Can one post really convert LinkedIn sceptics?
Simon Marshall says reticent lawyers who are persuaded to engage creatively with the network are soon convinced of its potential
I've been thinking this week about what it is that we can do as marketing professionals and trainers to have our partners, our leadership teams, and other lawyers begin to use LinkedIn and take full advantage of the myriad opportunities it presents. There's often a sticking point for lawyers around the first time that they issue their own post on LinkedIn.
Health and hygiene
Prior to sharing something, LinkedIn is a safe space. Lawyers can easily amend and present their own biography, add their experience, put in a job title to show what it is that they do every day. This is all safe because it's perfectly within their own craft. It's also the cornerstone for future success on the platform and it's something that we cover in The Global Legal Post Masterclass: How to make LinkedIn work for you and your firm.
However, having a perfect profile in itself doesn't do anything to proactively get you in front of any new audiences or even your own connections. Your profile on LinkedIn is something that simply exists until someone finds you through a specific search for you or through searching for something that your profile contains: your expertise, for example.
Often the next safest thing to do when you've set up your biography is to share something that someone else has written. Perhaps a post that was issued from your firm’s company page? Perhaps a post from your managing partner? Of course, there's still the odd example of ill-judged central communications that are best avoided, but thankfully they are few and far between.
The problem is that sharing these central communications is too easy and audiences don't really like it. LinkedIn made the conscious decision to reward 'shares' with fewer impressions over the past year as the recipients (your followers) simply scroll on by. If you insist on sharing a post, then please add in some of your own thinking. Better still, share the underlying content and draft something original.
Which brings us neatly to the inevitable: at some point to succeed on LinkedIn, you're going to have to draft some interesting, original content.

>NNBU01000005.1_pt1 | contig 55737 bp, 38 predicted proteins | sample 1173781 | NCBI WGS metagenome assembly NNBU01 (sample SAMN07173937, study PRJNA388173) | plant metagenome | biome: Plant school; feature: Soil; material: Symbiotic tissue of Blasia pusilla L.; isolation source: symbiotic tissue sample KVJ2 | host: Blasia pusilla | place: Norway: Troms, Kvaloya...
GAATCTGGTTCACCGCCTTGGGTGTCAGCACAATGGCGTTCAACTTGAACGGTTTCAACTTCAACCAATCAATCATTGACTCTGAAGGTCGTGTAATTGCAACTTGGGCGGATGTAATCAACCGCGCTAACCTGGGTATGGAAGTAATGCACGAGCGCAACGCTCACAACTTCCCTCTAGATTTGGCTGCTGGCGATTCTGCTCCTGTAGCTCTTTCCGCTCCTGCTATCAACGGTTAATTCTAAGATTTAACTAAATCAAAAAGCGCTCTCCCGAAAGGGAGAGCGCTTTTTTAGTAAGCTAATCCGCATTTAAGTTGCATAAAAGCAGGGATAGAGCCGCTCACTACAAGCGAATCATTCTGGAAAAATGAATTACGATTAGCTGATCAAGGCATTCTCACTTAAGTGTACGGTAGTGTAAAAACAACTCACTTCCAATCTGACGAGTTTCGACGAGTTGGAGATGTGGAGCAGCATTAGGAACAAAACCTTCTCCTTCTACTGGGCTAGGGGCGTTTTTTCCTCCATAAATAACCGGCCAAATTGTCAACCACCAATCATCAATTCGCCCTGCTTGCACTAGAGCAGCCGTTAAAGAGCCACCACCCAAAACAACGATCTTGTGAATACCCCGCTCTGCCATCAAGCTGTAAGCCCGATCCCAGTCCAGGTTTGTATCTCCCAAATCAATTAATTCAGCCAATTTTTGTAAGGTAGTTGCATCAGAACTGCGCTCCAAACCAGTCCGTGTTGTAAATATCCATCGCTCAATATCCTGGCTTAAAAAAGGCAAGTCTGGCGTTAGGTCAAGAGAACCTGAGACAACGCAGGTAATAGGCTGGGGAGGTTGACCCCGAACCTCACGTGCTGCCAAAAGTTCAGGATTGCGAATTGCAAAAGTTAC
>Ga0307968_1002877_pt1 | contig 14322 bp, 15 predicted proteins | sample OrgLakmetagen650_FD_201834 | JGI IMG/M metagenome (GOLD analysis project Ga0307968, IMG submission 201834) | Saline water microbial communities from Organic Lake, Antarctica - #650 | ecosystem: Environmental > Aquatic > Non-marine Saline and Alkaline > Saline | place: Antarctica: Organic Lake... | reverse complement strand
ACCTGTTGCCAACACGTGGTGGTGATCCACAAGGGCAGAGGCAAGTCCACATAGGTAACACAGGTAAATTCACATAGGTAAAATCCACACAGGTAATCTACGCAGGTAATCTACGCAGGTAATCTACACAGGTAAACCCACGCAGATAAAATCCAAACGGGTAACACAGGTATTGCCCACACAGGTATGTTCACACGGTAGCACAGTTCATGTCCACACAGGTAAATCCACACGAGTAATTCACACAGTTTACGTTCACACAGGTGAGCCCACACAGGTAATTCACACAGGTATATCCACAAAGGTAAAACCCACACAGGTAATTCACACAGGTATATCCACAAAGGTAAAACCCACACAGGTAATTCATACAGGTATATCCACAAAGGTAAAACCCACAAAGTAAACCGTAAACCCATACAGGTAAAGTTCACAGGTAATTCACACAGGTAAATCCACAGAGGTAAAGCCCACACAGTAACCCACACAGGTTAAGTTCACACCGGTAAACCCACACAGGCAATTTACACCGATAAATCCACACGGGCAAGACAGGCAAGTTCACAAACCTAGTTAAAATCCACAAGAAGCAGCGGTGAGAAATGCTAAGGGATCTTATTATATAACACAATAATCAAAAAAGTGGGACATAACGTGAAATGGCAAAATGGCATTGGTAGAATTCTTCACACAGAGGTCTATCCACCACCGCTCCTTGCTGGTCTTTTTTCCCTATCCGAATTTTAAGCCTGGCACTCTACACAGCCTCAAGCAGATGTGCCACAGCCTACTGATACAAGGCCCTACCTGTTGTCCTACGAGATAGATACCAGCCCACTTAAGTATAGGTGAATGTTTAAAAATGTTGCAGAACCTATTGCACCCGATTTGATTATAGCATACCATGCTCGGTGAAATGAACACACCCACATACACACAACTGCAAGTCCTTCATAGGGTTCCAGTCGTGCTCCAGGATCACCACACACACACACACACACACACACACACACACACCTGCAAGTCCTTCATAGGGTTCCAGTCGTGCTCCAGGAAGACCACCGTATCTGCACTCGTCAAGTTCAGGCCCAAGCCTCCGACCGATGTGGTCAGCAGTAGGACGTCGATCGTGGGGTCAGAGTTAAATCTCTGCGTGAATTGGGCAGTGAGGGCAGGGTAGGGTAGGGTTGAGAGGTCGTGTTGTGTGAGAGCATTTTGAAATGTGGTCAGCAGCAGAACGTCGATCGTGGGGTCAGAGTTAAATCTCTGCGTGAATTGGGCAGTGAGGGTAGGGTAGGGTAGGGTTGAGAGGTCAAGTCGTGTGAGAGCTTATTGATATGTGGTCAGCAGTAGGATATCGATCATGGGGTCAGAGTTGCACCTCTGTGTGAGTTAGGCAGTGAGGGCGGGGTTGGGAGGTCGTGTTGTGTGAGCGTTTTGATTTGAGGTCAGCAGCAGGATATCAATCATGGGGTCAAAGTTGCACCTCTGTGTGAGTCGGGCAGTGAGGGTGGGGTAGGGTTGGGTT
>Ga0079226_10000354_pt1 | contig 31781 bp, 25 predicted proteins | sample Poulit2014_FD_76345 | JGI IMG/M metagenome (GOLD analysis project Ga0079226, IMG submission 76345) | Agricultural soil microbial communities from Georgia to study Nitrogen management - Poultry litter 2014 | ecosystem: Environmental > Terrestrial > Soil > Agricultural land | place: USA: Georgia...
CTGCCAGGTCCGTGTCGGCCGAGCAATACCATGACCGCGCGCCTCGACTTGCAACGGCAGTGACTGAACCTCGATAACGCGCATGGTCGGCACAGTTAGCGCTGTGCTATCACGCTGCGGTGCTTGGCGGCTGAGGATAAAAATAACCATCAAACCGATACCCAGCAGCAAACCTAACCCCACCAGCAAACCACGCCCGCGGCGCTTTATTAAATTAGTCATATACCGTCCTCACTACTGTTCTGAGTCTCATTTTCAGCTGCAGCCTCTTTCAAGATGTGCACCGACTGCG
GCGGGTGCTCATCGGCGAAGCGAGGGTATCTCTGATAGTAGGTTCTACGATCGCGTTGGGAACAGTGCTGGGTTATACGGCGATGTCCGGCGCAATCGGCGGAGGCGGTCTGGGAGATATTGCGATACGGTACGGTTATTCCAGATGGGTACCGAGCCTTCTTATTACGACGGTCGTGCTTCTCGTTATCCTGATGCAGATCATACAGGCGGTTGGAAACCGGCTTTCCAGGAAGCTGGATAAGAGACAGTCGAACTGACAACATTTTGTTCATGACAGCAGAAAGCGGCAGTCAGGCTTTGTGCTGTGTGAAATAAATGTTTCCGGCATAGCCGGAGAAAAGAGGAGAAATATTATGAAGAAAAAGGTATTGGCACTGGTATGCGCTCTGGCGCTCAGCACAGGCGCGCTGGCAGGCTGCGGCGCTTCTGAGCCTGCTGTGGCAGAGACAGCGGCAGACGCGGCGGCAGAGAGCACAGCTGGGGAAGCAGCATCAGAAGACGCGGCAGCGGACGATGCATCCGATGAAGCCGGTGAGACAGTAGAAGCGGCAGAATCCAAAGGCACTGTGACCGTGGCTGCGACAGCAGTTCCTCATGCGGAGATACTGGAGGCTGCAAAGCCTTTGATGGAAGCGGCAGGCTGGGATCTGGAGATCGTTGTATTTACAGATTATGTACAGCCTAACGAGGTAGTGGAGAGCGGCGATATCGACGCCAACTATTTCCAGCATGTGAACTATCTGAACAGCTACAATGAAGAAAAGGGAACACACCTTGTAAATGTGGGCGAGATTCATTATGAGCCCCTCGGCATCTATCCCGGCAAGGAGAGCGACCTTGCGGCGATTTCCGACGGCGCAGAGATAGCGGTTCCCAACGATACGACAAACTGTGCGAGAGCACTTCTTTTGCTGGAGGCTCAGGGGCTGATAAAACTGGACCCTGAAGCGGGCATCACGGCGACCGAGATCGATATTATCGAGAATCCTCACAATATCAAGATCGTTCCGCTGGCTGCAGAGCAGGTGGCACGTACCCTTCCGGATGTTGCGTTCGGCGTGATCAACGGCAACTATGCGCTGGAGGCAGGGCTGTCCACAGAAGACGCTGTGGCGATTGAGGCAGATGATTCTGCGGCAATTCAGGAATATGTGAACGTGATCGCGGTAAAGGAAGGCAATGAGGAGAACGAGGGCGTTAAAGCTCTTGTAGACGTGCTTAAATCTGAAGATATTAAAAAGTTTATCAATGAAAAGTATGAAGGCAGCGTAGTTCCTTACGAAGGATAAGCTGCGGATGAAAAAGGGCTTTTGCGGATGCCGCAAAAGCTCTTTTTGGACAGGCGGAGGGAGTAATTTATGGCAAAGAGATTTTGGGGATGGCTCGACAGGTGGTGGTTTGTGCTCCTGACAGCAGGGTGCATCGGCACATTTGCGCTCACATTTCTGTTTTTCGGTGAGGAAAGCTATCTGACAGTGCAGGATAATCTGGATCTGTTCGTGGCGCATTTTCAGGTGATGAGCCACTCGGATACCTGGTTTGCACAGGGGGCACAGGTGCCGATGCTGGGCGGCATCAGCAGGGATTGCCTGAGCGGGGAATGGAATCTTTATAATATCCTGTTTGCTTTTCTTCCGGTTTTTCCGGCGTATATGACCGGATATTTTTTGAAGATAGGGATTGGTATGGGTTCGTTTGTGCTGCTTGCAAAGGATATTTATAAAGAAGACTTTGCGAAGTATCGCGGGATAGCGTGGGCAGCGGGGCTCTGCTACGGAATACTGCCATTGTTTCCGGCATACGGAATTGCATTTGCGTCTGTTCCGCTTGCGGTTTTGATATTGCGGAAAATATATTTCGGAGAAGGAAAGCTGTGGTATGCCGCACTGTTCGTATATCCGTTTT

Compelling, original content
Some golden rules for creating original content. First, it needs to be of interest to your readers, not just to you. The difference in terms of reach is night and day. You'll get thousands of views if you say something that resonates with others and perhaps a few dozen if you write for yourself. There's one really easy way to find out what would be of interest to your clients: ask them.
Second, your post needs to pull the audience in with a strong first line, just as a headline would in a print title. The thing is that, unlike newspapers, the rest of the story is hidden until people have clicked on the link that says "more". So, if you write "This is the first in the series of webinars that the firm is running in relation to…" and you've hit the character count before giving people a reason to read on, they will not click through to read your story. Your post, in other words, will die on the vine. LinkedIn will spot no-one is reading it and stop showing it to anyone in their feed. It will have been a waste of time. This happens far too often.
Want more of these golden rules? You'll need to sign up for my course next Wednesday.
So, is it possible to go into this phase and convert doubters in one fell swoop? I'd suggest that it is. It's incumbent on us as marketers and as trainers to make this phase of experimentation as safe as we can for people just starting out on social media. What we may assume is normal and everyday practice, may well go against decades of training that encourages lawyers to be risk averse.
But everyone has an ego. And as hard as we might try and deny it, having hundreds or thousands of people read our words is a massive boost to our egos. It acknowledges our expertise and shows self-doubt to the door, maybe just for a day.
The trick is to work with someone who has had prior success on the platform. Whose posts do you, quite literally, like? What do you like about them? How can you emulate those for your own practice?
When you're first starting out with original posts, I always think that it's safe to do one of a couple of things. Either share something that's evergreen but useful – perhaps a guide to your area that is unlikely to change quickly or be contested too much. This can be shared any time. Or, share something that's relevant to your audience that's in the news with the simple facts: "X announces that Y has happened". This needs sharing when it is still newsworthy.
Now, having the help of someone else to draft this, or sense check it before you post will help. But what realty converts sceptics in one single post? Showing the author how far their post travelled, how many people read it, liked it, shared it, commented on it and saw it.
Once their interest is piqued, there's no turning back. I've had some posts seen by tens of thousands of people. One or two UK lawyers have their words regularly shown to hundreds of thousands of people. Do they suffer from self-doubt about posts before they publish them? Of course they do. They’re only human. But the subsequent statistics don't lie: they're convinced of the power of social media every time they share a post.
Simon Marshall is the founder and chief executive officer of TBD Marketing
The next online Global Legal Post Masterclass, Making LinkedIn Work for You and Your Firm, which is taught by Simon Marshall, takes place on 11 May. Click here for more details